“Buffalo is known as ‘the queen of milks,’” Giglio says. The milk’s high protein and butterfat content make it efficient for cheesemaking. Particularly when it comes to fresh and soft cheeses, buffalo milk typically yields more cheese than cow or goat milk.
Two years later, the dream that started out scrawled on a cocktail napkin became reality. After moving to Texas from Chicago, Giglio reached out to Peeler Farms in Floresville to form a partnership after learning rancher Jason Peeler kept several water buffalo. “I’d acquired them from an acquaintance and was struggling to find a use for them,” Peeler says. “It was kind of like getting stuck with a kid’s Shetland pony.”
Over the next three years, Giglio worked on obtaining the necessary permits and overseeing recipe development while Peeler established a top-bloodline water buffalo herd and built a milking parlor. In March 2021, Giglio opened OroBianco Italian Creamery in Blanco. The retail shop sells the company’s farmstead salumi, gelato, cheese, and other buffalo milk products, most of which contain ingredients sourced from the Hill Country.
“We’re very much a Hill Country company,” Giglio says. “The Blanco location is a merger of small-town Texas and the Italian concept of slow food.”
Giglio was raised on a New York farm that once belonged to his great-grandfather. In his 20s, he moved to southern Italy, which helped shape his culinary philosophy. Living in Praiano, a fishing village on the Amalfi Coast, he reveled in Italy’s relaxed food culture and caseifici, cheese shops peddling local offerings.
“It was probably the most pleasant period of my life, and anything that reminds me of that experience—the scent of lemons, buffalo cheese—has my heart,” he says. “I have such a connection to those things and knew that I wanted to find my way back to being around agriculture.”
Initially, Giglio planned to only produce a localized version of Campania’s famed mozzarella di bufala, and the fresh cheese’s short shelf life necessitated a proximate customer base. He chose Blanco for its burgeoning food and drink landscape, which includes Milam & Greene Whiskey, Texas Cannon Brewing Company, and Real Ale Brewing Co. and Real Spirits Distilling Company.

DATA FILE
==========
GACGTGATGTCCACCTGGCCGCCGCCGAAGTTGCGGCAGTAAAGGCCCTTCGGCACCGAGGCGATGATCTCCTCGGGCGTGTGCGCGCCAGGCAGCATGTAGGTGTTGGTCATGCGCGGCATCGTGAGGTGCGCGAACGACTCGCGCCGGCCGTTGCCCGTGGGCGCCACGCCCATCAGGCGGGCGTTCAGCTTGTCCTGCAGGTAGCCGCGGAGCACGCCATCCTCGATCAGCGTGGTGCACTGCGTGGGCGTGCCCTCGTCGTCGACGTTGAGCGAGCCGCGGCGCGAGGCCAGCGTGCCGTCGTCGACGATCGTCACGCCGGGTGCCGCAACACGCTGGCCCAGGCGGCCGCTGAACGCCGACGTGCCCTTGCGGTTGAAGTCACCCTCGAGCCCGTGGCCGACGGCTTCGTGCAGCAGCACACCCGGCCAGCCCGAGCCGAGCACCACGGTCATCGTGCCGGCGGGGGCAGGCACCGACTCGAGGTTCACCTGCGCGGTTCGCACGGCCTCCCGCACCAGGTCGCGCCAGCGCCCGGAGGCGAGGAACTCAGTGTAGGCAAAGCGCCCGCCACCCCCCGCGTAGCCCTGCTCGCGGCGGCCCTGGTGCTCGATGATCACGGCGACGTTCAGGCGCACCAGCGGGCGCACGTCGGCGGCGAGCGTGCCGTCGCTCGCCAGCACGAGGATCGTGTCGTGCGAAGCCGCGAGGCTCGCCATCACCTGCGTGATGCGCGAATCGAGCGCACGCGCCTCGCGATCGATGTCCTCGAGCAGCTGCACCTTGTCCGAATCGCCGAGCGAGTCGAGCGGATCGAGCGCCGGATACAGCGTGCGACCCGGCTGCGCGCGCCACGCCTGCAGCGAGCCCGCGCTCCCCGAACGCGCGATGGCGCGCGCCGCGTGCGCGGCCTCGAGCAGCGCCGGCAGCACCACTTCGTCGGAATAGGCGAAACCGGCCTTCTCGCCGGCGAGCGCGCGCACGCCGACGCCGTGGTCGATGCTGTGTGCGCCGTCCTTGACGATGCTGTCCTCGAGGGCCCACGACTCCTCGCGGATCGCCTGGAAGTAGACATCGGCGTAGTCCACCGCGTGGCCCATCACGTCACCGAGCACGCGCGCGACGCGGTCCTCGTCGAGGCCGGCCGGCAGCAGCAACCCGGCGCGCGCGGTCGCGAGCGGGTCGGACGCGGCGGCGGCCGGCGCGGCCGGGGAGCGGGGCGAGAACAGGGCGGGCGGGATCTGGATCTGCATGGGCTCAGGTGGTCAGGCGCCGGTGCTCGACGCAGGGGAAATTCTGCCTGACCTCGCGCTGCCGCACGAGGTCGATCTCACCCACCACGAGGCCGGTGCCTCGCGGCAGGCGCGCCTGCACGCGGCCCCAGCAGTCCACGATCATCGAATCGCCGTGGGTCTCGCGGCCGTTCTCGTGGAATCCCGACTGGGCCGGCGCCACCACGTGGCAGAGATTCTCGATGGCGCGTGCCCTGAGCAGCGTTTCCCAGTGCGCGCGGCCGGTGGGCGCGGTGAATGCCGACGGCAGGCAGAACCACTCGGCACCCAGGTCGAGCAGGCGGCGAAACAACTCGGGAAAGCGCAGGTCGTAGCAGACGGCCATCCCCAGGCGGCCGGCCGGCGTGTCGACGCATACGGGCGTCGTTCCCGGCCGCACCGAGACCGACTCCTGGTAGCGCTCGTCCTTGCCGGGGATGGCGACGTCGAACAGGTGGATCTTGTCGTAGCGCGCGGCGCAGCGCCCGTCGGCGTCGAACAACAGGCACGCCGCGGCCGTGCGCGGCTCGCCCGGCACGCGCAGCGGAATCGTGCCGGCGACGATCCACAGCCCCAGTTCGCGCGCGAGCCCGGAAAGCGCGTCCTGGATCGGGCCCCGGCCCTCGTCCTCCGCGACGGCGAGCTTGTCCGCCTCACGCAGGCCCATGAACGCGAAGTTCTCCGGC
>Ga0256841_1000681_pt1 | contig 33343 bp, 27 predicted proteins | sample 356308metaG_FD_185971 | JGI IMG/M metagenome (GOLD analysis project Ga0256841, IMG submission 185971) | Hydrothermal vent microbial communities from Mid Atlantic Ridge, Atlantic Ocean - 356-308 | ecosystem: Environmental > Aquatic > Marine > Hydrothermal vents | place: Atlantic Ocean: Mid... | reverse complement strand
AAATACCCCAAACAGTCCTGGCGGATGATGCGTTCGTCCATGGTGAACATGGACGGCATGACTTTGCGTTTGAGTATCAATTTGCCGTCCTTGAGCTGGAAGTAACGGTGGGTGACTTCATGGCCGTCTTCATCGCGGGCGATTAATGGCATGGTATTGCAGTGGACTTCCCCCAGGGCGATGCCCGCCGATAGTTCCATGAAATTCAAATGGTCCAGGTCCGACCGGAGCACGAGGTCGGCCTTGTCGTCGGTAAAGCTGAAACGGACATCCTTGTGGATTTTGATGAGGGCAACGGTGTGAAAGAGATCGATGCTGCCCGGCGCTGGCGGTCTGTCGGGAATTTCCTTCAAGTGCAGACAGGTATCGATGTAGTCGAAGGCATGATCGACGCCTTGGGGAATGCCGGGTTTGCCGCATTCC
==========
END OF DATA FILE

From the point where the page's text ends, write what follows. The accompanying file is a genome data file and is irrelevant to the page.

Many of OroBianco’s products, including the duck eggs used in the decadent citrus crema gelato, are derived from animals raised on Peeler’s and Giglio’s ranches. “Farmstead food production offers the ultimate quality control,” says OroBianco partner and head cheesemaker, Adam Thompson, who has his own herd of goats.
Land stewardship is equally imperative: The 200 head of water buffalo graze on rotational pastures (supplemented by seasonal forage), as do the wagyu cattle that comprise the majority of Peeler’s operation. “We’re able to know what our milk and meat supply is like and scale accordingly, as well as what our livestock are eating and, most important, how they’re treated,” Giglio says. Buffalo require a water or mud supply in which to wallow, which allows them to cool off, prevent sunburn, and ward off insects. Sheep and Berkshire pigs also live in the pasture; the latter’s diet is supplemented by the leftover whey from cheese and gelato production.
Where the Buffalo Roam
Water buffalo are native to China and South and southeast Asia, where they assisted with rice cultivation because their broad hooves keep them from sinking into marshy soil. While wild numbers are in decline, two domestic subspecies—river and swamp water buffaloes—are commonly used for labor, meat, milk, and hide. Water buffalo were first introduced to southern Italy in the second century. Today, buffalo milk, cheese, and other dairy products are made in various regions of Italy, as well as parts of Eastern Europe, South America, and Asia. The mild meat, which is similar to beef but higher in protein and lower in cholesterol, is also popular.
OroBianco acquired its first dairy water buffalo, with Italian genetics, from established farms in Texarkana and New Jersey. Calves are separated from their mothers at one week old and bottle-fed milk replacer. “Hand-rearing the calves also makes for gentler, safer animals,” Peeler says.